Savoy Cinema

1 Burnt Oak Broadway,
Burnt Oak, HA8 5LD

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Additional Info

Previously operated by: Essoldo Circuit (Contol) Ltd.

Architects: George Coles

Styles: Art Deco

Previous Names: Essoldo Cinema

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Savoy Cinema

The Savoy Cinema was built for the independent circuit Goide & Glassman which was headed by A. Glassman. It was one of several large Savoy Cinemas that they built and operated in the northern edges of London, most of them were designed by architect George Coles.

This Savoy Cinema is located in Burnt Oak, a district of Edgware, Middlesex in today’s northwest Greater London. It opened on 29th June 1936 with Bobby Breen in “Rainbow on the River” and William Gargan in “Flying Hostess”. It was a very impressive cinema, designed in an Art Deco style by architect George Coles. The entrance block had Classical stone dressings surrounding a large window which was divided by stone pillars. The auditorium ran to the left of the entrance, parallel to the main Broadway. Seating was provided in stalls and balcony levels and the auditorium was equipped with a Christie 2Manual/7Ranks theatre organ which had previously been installed in the Rosevale Cinema, Partick, Glasgow, Scotland. The Savoy Cinema also had a cafe attached and played occasional variety turns on the stage to accompany the film programmes.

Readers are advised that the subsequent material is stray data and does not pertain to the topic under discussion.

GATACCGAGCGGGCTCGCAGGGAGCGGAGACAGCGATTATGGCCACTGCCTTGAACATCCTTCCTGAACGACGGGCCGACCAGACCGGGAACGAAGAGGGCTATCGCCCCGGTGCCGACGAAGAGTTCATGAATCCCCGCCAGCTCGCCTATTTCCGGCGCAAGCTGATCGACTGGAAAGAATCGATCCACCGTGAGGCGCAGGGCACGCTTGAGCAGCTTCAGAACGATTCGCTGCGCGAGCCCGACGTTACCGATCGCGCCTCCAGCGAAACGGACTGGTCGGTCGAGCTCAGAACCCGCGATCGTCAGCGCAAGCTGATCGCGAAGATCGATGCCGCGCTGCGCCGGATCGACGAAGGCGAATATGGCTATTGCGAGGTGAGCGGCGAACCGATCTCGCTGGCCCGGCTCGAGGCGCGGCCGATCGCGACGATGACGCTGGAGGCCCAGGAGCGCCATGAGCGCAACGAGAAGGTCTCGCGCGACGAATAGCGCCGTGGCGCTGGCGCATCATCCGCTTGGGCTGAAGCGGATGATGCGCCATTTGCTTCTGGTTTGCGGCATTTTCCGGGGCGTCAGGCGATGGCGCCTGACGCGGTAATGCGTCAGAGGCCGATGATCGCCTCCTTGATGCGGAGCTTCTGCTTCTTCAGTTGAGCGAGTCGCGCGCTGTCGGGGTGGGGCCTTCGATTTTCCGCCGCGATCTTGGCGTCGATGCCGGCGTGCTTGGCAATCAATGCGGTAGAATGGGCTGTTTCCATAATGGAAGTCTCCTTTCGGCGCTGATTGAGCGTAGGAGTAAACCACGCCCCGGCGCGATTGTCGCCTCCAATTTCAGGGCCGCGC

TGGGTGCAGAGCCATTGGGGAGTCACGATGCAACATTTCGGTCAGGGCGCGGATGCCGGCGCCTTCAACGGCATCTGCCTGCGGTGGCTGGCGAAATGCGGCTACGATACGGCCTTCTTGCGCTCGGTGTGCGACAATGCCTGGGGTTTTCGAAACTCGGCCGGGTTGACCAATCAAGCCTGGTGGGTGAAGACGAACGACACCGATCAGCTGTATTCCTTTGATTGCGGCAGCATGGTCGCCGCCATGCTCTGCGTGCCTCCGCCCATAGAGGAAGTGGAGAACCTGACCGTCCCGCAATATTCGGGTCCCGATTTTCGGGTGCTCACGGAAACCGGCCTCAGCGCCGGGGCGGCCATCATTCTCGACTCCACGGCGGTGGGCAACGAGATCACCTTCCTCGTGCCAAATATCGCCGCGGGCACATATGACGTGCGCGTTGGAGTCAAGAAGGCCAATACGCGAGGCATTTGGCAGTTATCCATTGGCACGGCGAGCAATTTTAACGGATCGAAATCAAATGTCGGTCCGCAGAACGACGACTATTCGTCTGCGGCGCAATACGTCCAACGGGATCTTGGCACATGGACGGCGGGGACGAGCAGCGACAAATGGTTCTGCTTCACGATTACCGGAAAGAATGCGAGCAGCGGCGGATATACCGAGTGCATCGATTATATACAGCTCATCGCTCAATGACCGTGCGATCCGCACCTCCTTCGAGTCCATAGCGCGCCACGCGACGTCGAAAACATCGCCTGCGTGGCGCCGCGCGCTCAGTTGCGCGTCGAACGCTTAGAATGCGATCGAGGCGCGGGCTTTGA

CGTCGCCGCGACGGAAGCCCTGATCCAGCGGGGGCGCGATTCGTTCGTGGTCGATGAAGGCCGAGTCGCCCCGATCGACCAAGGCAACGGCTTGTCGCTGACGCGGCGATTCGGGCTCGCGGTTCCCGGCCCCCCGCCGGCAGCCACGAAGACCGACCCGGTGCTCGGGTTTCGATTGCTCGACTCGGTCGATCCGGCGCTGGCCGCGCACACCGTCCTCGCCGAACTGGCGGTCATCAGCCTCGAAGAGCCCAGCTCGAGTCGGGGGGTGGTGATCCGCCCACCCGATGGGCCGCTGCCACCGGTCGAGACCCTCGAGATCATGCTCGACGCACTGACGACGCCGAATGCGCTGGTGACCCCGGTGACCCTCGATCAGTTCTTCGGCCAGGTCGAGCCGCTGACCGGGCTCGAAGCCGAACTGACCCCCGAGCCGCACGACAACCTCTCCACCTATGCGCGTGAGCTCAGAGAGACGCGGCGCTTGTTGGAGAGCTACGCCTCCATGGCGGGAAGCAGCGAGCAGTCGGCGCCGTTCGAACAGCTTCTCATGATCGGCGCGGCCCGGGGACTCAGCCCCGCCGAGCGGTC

It was taken over by the Essoldo Cinemas chain in 1961 and re-named Essoldo Cinema but this was short lived as they closed it later that year on 14th October 1961 with Susan Hampshire in “During One Night” and Scilla Gabel “The Fruit is Ripe” (Les Filles sement le vent).

The building was converted into a bingo club, which was the first to operate in London. It continued as a Mecca Bingo Club and was a well maintained building retaining all the original decorative features. The Mecca Bingo Club was closed in October 2014 and plans were proposed to convert into flats. It sits vacant and boarded-up in October 2018.

The Savoy Cinema is a Grade II Listed building.

Contributed by KenRoe

Recent comments (view all 4 comments)

Ian on May 9, 2006 at 8:24 am

Photos here:–

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and here

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both dating from 1988 when used as a bingo hall.

Ken Roe
Ken Roe on May 18, 2006 at 4:59 am

Here is a scan of a photograph I took of the former Savoy in the summer 1994:

woody on October 11, 2010 at 4:19 am

in 2010, close up broken windows and graffiti make it look shabby

19ods31 on April 18, 2017 at 8:35 am

During the late 40’s and early 50’s, I saw so many big jazz bands here, yet topping them all has to be watching Teddy Wilson’s appearance during the UK/USA non accompaniment ban the a few members of the early Trad band ignored and made up a great Benny Goodman sounding trio that had Teddy in tears and all received a standing ovation. I will never forget that moment.

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